By Karen Stokes
Last year college students headed back to campus learning how to navigate through the Covid-19 pandemic. This year students are now learning about Monkeypox and feeling concerned about their health.
Monkeypox is not like Covid-19.
“Monkeypox is a rare disease, it’s something that we don’t often see. It’s part of the general variola viruses family, the virus that causes smallpox,” said Brandon J. Hill, Ph.D., Executive Vice President and Chief Operating Officer at Vivent Health.
Monkeypox symptoms are similar to smallpox symptoms, but milder, and monkeypox is rarely fatal. Monkeypox is not related to chickenpox.
People with monkeypox get a rash that may be located on their genitals or could be on other areas like the hands, feet, chest, face, or mouth.
The rash will go through several stages, including scabs, before healing. The rash can initially look like pimples or blisters and may be painful or itchy.
“Those are the most notable ones; the other symptoms people may experience are fever, chills and swollen lymph nodes that can happen before or simultaneously with the rash or lesion,” said Hill.
According to the CDC, Monkeypox can spread to anyone through close, personal, often skin-to-skin contact, including, direct contact with monkeypox rash, scabs or body fluids from a person with monkeypox, touching objects, fabrics (clothing, bedding, or towels) and surfaces that have been used by someone with monkeypox and contact with respiratory secretions.
Monkeypox symptoms usually start within 3 weeks of exposure to the virus. If someone has flu-like symptoms, they will usually develop a rash 1-4 days later.
Monkeypox can be spread from the time symptoms start until the rash has healed, all scabs have fallen off, and a fresh layer of skin has formed. The illness typically lasts 2-4 weeks.
“Covid-19 spreads much more easily than Monkeypox,” Hill said. “As young people head off to college campuses, education and prevention is the best start for parents and students to do to keep students healthy.”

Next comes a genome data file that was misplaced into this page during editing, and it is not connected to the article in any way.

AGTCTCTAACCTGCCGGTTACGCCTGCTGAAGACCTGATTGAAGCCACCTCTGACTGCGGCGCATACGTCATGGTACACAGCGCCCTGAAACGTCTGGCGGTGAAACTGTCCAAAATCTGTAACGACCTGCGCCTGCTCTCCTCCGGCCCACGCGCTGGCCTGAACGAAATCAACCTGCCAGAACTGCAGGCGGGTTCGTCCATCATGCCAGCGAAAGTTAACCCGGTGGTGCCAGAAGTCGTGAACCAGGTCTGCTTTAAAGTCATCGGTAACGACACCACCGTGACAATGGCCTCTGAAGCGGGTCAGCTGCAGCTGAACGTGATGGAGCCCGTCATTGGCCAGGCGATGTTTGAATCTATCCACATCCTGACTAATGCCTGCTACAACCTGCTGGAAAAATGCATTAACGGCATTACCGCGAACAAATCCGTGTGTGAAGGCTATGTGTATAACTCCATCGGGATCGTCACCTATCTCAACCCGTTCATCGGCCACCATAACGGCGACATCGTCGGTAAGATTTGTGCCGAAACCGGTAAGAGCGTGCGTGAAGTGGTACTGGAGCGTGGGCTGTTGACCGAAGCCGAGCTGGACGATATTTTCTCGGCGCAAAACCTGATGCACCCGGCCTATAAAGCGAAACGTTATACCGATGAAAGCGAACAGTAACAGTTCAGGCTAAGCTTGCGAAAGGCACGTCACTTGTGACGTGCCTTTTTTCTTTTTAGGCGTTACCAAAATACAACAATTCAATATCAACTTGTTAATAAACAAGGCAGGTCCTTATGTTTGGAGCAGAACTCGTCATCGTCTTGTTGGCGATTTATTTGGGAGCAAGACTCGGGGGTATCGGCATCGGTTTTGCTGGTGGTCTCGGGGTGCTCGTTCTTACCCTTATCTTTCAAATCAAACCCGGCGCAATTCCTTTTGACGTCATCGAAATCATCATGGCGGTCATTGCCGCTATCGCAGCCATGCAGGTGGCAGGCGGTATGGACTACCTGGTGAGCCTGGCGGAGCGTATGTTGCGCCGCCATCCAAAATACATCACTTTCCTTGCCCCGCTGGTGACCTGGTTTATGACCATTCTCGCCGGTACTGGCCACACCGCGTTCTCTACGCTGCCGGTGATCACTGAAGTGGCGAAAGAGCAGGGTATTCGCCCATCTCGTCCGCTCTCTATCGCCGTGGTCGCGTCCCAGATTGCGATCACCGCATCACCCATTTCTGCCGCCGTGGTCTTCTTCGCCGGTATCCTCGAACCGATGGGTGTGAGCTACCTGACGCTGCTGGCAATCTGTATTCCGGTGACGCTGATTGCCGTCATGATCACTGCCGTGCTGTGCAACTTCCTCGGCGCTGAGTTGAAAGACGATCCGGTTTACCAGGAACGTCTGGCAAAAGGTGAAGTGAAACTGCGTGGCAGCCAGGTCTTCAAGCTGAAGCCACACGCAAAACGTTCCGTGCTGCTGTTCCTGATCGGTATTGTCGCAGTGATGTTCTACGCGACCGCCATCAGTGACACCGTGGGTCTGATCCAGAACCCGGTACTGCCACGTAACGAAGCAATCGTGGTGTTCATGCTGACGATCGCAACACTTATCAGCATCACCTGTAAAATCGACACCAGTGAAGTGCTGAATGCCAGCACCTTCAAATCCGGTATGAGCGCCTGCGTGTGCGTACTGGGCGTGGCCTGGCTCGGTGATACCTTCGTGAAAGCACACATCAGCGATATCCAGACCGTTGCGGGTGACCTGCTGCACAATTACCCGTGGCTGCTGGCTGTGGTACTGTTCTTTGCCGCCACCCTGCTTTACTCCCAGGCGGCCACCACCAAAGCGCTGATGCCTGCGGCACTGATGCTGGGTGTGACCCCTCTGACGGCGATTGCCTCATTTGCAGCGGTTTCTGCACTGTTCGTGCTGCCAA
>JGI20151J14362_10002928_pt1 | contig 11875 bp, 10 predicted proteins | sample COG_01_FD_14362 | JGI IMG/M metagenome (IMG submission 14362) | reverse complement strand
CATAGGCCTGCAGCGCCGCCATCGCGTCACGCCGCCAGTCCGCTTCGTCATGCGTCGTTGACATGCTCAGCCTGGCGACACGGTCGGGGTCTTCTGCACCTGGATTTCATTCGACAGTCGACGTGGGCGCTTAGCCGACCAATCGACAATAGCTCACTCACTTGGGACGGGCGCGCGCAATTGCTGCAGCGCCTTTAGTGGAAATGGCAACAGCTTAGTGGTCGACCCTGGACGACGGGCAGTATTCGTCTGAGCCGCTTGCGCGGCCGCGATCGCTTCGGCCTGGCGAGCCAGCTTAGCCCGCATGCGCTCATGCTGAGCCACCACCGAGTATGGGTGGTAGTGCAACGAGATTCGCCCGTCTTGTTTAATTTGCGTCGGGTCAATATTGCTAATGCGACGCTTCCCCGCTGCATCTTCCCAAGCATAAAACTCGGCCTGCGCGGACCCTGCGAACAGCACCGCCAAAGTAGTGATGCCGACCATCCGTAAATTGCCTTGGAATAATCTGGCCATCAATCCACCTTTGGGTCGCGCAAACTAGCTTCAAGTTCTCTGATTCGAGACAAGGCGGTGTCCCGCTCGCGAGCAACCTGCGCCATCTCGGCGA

Hill explains that right now the infections are occurring mainly in a specific population. Any students who are part of the gay, bisexual, trans or non-binary community and men who have sex with men should consider vaccination. He advises that students should not share bed spaces with anyone who currently has or has had Monkeypox the same as limiting those shared spaces for those who have had symptoms or probable cases of monkeypox.
“Anybody can get Monkeypox,” Hill warns. “The tests are showing the high numbers are among gay and bi-sexual men, but it is affecting a wider range of individuals.”
“In other countries transmission is high among children because they share bed spaces and communal living,” Hill added. “Monkeypox is a zoological disease, it can be transmitted by animals, primarily rodents. When rodents are nesting in your house they can leave debris in bedding.”
Testing is available at Vivent Health in Milwaukee and there are a few federally qualified health centers and community health partners within Milwaukee County offering testing as well. The testing is under the guidance of the CDC.
“Right now you can’t walk into any local pharmacy to get tested. The only testing done is testing on the rash or lesions. There is also a vaccine available, it is an overall smallpox vaccine. It can be injected in the skin or under the skin like a TB test. It’s administered in two doses,” said Hill.
As of September 1, 2022, there are a total of 19,465 confirmed monkeypox cases in the United States and there are a total of 56 cases in Wisconsin, according to the CDC case tracker.